From Comcast SportsNetNEW ORLEANS (AP) -- Quarterback Joe Flacco put off contract talks with the Baltimore Ravens until after the season was done.Seems like a terrific decision now, huh?Capping a perfect postseason, the unassuming and unheralded Flacco completed 22 of 33 passes for 287 yards and three first-half touchdowns Sunday, earning Super Bowl MVP honors for leading the Ravens to a 34-31 victory over the San Francisco 49ers.It was a back-and-forth game oddly interrupted more than a half-hour by a power outage."We gave the country a pretty good game to watch," Flacco said.Sure did his part, especially at the outset.Flacco set aside any questions about just how good he is and whether he belongs in the conversation about the league's best quarterbacks, becoming only the sixth in 47 Super Bowls to throw for three scores in a first half. He connected with Anquan Boldin for 13 yards, Dennis Pitta for 1, and Jacoby Jones for 56."Now they're gonna have to talk about Joe Flacco," center Matt Birk said. "Joe's a stud. He showed it tonight."Not just Sunday, actually.The admittedly mild-mannered guy, who played his college football far from the spotlight at Delaware, wrapped up Baltimore's four-game run to the title with a record-equaling 11 TD passes and zero interceptions, going 73 of 126 for 1,140 yards. It was an impressive streak that included road victories against two of the game's most respected QBs, Peyton Manning and Tom Brady, and a first-round home win against No. 1 overall draft pick Andrew Luck."I'm a Joe Flacco fan. I've been a Joe Flacco fan," said Ravens linebacker Ray Lewis, who ended his 17-year career with a second championship. "To do what he did today, that's what we always see."Flacco's job in the second half Sunday was more about being safe than spectacular. He had helped Baltimore take a 21-6 halftime lead, and it grew to 28-6 when Jones returned the second-half kickoff a Super Bowl-record 108 yards.That is when things got strange.First, the lights inside the Superdome cut out, delaying action for more than a half-hour. And when play resumed, San Francisco quickly scored 17 consecutive points to make things interesting.The Ravens held on down the stretch though, with two short field goals by rookie Justin Tucker padding the lead, and the Lewis-led defense stopping the 49ers on a fourth-and-goal at the 5."I was sitting there thinking, There's no way. There's no way we stop them here,'" Flacco said. "But we did."Neither Flacco nor his team appeared to be ready to take on all comers as the regular season concluded.After all, the Ravens lost four of their final five games in the regular season to stumble into the playoffs.And Flacco, a fifth-year pro, finished only 12th in the 32-team NFL in passer rating at a merely passable 87.7 -- way behind league leader Aaron Rodgers' 108.0 -- while compiling 22 touchdown passes and 10 interceptions.Middle-of-the-pack, to say the least.But he and his team definitely did shine when the results mattered most."I tell you what: We don't make it easy," Flacco said. "But that's the way the city of Baltimore is. That's the way we are."He simply becomes a different player in the playoffs. He set an NFL record for quarterbacks by leading his team to playoff wins in each of his first five seasons. He is 9-4 overall in the postseason.His contract is up now. And he could wind up with one of the biggest deals in NFL history, perhaps commanding somewhere in the neighborhood of 20 million a year.There would have been an opportunity to sign something last offseason, but Flacco's agent and the Ravens could not agree on how much he was worth.The rest of the world wasn't really certain, either.Flacco delivered quite an answer Sunday."He's taken a lot of criticism over his career, for whatever reason," Pitta said. "But we've always believed in him. We've known the kind of player that he is. He's showed up on the biggest stage and performed."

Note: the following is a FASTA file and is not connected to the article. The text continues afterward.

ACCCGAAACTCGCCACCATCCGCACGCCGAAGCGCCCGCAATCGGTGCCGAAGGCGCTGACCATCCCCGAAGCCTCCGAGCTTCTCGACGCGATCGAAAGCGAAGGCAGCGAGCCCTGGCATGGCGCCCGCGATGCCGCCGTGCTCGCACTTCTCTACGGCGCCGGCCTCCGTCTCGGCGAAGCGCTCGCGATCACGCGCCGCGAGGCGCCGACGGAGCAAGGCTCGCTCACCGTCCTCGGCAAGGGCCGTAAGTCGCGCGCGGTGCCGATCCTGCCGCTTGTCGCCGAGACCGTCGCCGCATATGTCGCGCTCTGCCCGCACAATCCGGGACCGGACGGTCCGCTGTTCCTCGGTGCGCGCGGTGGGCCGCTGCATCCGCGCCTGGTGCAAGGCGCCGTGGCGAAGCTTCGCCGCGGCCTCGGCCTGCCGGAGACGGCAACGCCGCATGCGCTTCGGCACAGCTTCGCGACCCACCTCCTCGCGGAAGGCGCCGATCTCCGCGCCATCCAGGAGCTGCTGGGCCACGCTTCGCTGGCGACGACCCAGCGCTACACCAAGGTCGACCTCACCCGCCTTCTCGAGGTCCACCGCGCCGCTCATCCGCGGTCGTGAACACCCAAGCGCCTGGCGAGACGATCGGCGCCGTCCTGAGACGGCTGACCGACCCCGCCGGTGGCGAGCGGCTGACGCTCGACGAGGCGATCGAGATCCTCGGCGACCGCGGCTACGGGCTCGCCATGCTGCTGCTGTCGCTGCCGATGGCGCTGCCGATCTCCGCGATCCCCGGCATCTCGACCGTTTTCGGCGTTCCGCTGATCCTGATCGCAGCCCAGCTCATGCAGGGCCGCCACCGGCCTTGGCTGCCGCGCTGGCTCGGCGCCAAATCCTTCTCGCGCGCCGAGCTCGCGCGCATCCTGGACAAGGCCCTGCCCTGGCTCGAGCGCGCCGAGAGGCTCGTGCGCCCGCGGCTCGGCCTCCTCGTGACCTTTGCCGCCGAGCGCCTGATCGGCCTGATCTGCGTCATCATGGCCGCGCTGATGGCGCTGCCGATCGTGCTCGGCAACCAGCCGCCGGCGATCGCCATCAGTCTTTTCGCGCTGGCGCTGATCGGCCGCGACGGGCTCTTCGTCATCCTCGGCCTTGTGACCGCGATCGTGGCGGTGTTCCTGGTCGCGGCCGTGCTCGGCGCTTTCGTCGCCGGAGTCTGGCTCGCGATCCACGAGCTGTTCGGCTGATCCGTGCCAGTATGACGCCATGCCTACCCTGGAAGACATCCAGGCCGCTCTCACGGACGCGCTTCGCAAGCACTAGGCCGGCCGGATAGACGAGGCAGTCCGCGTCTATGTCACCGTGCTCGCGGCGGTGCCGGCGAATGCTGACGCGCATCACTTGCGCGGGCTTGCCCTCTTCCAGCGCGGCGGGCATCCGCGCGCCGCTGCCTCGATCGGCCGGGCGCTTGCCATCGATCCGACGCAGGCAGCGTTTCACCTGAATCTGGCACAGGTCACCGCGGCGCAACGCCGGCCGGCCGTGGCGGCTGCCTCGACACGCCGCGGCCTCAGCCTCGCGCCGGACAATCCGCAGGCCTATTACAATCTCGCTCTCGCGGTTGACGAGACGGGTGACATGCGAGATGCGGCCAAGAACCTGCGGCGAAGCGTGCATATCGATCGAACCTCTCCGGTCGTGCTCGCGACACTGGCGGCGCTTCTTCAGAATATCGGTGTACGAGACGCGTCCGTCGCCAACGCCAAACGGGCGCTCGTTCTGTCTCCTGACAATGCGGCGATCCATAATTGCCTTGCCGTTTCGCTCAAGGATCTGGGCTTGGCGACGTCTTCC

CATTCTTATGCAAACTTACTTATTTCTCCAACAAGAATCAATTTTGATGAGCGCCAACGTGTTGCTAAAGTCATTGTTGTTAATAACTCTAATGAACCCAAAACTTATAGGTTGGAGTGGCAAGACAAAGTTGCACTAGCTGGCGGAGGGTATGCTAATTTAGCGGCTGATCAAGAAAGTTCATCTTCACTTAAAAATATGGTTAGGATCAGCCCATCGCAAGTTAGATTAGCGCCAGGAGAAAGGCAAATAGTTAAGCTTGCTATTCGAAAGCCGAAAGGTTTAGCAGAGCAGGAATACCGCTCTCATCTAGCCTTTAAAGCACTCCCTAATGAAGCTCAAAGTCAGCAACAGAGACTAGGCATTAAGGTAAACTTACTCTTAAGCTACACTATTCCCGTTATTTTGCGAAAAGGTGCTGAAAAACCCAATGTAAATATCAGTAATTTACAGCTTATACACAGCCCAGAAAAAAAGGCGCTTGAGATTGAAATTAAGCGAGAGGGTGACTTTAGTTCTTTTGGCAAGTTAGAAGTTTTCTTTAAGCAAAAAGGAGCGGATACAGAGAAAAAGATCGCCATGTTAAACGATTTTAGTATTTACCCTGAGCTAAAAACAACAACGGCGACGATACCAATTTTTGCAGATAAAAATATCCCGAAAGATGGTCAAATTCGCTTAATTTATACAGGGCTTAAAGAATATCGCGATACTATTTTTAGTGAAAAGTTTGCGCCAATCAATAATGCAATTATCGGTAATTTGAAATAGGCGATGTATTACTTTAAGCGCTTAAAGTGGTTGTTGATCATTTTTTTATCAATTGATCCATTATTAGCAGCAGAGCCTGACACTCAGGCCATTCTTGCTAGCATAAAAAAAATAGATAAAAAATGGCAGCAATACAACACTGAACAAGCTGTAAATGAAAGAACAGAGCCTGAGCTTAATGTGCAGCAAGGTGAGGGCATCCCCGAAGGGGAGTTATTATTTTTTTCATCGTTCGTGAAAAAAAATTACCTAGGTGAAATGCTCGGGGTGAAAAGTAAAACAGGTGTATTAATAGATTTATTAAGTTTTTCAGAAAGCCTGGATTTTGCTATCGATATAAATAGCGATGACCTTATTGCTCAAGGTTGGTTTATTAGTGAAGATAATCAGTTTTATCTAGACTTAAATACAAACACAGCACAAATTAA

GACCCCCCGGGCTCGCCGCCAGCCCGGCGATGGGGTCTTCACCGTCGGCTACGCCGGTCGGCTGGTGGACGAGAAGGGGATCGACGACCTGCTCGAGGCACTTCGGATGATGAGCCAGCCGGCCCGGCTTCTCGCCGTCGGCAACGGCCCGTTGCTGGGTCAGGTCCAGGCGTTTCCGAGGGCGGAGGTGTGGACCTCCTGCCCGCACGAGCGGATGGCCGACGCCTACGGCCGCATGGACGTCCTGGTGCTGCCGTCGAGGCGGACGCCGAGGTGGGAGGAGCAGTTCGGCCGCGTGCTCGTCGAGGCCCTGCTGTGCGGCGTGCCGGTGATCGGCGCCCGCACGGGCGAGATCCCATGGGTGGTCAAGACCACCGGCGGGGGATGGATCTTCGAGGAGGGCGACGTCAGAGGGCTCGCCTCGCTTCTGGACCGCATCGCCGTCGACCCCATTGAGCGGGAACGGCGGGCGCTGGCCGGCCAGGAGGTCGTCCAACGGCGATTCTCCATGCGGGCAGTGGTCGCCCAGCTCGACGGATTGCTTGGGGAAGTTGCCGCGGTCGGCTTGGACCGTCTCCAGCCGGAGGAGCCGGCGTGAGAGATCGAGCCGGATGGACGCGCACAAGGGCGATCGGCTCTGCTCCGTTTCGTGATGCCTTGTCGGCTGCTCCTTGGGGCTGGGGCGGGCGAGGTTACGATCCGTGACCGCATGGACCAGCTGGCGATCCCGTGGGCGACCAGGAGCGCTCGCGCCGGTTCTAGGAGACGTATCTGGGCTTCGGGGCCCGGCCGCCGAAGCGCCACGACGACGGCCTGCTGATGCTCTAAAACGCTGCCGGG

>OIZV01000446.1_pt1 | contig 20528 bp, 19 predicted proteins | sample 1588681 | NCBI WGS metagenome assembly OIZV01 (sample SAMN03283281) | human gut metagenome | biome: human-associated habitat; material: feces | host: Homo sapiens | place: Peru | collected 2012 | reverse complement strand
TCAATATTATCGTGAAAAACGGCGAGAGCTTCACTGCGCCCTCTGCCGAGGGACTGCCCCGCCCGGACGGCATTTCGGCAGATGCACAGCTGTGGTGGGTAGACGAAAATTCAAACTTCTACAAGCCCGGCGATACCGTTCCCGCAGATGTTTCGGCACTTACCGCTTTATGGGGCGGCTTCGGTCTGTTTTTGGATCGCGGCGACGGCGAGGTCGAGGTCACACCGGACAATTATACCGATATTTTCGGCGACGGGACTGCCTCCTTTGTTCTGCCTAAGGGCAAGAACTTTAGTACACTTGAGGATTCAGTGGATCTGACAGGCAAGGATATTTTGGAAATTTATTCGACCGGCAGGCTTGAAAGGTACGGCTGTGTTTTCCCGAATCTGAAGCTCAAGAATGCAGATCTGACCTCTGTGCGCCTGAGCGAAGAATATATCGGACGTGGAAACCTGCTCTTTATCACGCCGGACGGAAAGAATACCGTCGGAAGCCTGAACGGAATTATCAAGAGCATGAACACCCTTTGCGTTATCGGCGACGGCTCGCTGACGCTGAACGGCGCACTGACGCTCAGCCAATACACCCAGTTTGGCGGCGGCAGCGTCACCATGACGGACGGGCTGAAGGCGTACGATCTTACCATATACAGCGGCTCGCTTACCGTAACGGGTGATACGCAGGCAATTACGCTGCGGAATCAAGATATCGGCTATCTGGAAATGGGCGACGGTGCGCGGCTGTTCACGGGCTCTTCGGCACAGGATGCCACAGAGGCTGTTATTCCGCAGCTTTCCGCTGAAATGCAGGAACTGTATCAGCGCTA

BOSTON -- Just as a batter can subconsciously play to avoid losing, rather than to win, a manager can operate with a fear of failure. Such an unwitting approach may have contributed John Farrell’s downfall, and is an area where Alex Cora can set himself apart.
A lot has been written about the value of authenticity in leadership. It’s one thing to have the charisma and conviction needed to land a position of power. It’s another to take over a pressure-cooker job, like manager of the Red Sox, and carry the fortitude to stay true to yourself, continue to let those qualities shine.
Cora did not appear to pull any punches in his days with ESPN. The 42-year-old engaged in Twitter debates with media members and fans. And throughout his baseball life, he showed his colors.
Via Newsday’s Dave Lennon, here’s a scene from 2010 when Cora was with the Mets: